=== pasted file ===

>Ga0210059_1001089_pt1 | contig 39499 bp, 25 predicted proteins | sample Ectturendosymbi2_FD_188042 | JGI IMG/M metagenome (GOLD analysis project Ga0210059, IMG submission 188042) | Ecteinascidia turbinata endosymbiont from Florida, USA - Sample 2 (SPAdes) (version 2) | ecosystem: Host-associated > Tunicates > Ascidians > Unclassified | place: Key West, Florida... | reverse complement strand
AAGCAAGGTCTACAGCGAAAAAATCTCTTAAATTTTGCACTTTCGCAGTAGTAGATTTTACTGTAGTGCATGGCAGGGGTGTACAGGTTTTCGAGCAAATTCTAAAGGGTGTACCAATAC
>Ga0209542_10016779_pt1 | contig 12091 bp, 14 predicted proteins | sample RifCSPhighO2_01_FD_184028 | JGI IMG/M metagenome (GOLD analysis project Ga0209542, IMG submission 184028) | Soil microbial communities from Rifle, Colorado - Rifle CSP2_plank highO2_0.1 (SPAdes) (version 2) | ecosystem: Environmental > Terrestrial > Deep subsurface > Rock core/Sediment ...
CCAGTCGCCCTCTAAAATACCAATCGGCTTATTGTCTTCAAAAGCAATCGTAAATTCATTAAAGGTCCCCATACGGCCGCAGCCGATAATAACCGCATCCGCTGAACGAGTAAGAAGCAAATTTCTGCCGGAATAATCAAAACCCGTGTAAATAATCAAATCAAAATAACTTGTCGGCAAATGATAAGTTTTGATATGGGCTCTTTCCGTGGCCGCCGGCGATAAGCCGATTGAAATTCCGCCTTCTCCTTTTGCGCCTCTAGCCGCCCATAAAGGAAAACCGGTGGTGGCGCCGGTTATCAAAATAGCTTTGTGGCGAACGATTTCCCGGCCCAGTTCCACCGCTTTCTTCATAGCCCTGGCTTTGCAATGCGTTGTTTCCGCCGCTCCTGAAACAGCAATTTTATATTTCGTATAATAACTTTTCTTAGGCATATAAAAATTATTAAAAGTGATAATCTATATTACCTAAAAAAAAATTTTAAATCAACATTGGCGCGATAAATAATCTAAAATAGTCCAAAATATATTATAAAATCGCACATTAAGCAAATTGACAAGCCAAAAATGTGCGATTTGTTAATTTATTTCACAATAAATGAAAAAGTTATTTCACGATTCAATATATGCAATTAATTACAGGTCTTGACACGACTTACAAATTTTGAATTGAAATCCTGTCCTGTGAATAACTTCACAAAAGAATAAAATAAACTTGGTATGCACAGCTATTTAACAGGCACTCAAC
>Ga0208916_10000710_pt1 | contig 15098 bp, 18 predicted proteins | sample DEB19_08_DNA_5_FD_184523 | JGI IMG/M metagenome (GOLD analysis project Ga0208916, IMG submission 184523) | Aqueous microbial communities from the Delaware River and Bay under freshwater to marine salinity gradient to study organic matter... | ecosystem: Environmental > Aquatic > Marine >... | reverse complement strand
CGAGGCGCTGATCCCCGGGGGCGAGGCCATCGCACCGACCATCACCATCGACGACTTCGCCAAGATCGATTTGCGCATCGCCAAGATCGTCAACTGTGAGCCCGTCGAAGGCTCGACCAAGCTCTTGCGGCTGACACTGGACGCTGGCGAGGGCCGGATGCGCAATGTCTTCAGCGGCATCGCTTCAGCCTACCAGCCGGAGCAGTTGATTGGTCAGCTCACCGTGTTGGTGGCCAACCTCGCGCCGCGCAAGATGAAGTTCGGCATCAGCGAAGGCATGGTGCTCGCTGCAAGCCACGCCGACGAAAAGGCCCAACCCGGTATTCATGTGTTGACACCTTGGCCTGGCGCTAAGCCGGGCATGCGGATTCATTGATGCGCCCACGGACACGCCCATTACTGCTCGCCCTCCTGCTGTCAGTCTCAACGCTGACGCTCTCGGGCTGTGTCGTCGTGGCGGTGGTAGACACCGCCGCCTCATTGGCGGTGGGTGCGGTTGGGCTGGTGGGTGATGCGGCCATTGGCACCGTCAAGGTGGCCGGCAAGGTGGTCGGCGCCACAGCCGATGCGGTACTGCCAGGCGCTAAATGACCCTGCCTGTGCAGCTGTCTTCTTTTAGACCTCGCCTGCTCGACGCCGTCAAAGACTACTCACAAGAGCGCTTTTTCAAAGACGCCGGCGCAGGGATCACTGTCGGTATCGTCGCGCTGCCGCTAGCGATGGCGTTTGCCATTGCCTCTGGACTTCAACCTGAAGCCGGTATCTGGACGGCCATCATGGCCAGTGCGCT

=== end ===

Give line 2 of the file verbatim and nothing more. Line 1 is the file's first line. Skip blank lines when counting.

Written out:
AAGCAAGGTCTACAGCGAAAAAATCTCTTAAATTTTGCACTTTCGCAGTAGTAGATTTTACTGTAGTGCATGGCAGGGGTGTACAGGTTTTCGAGCAAATTCTAAAGGGTGTACCAATAC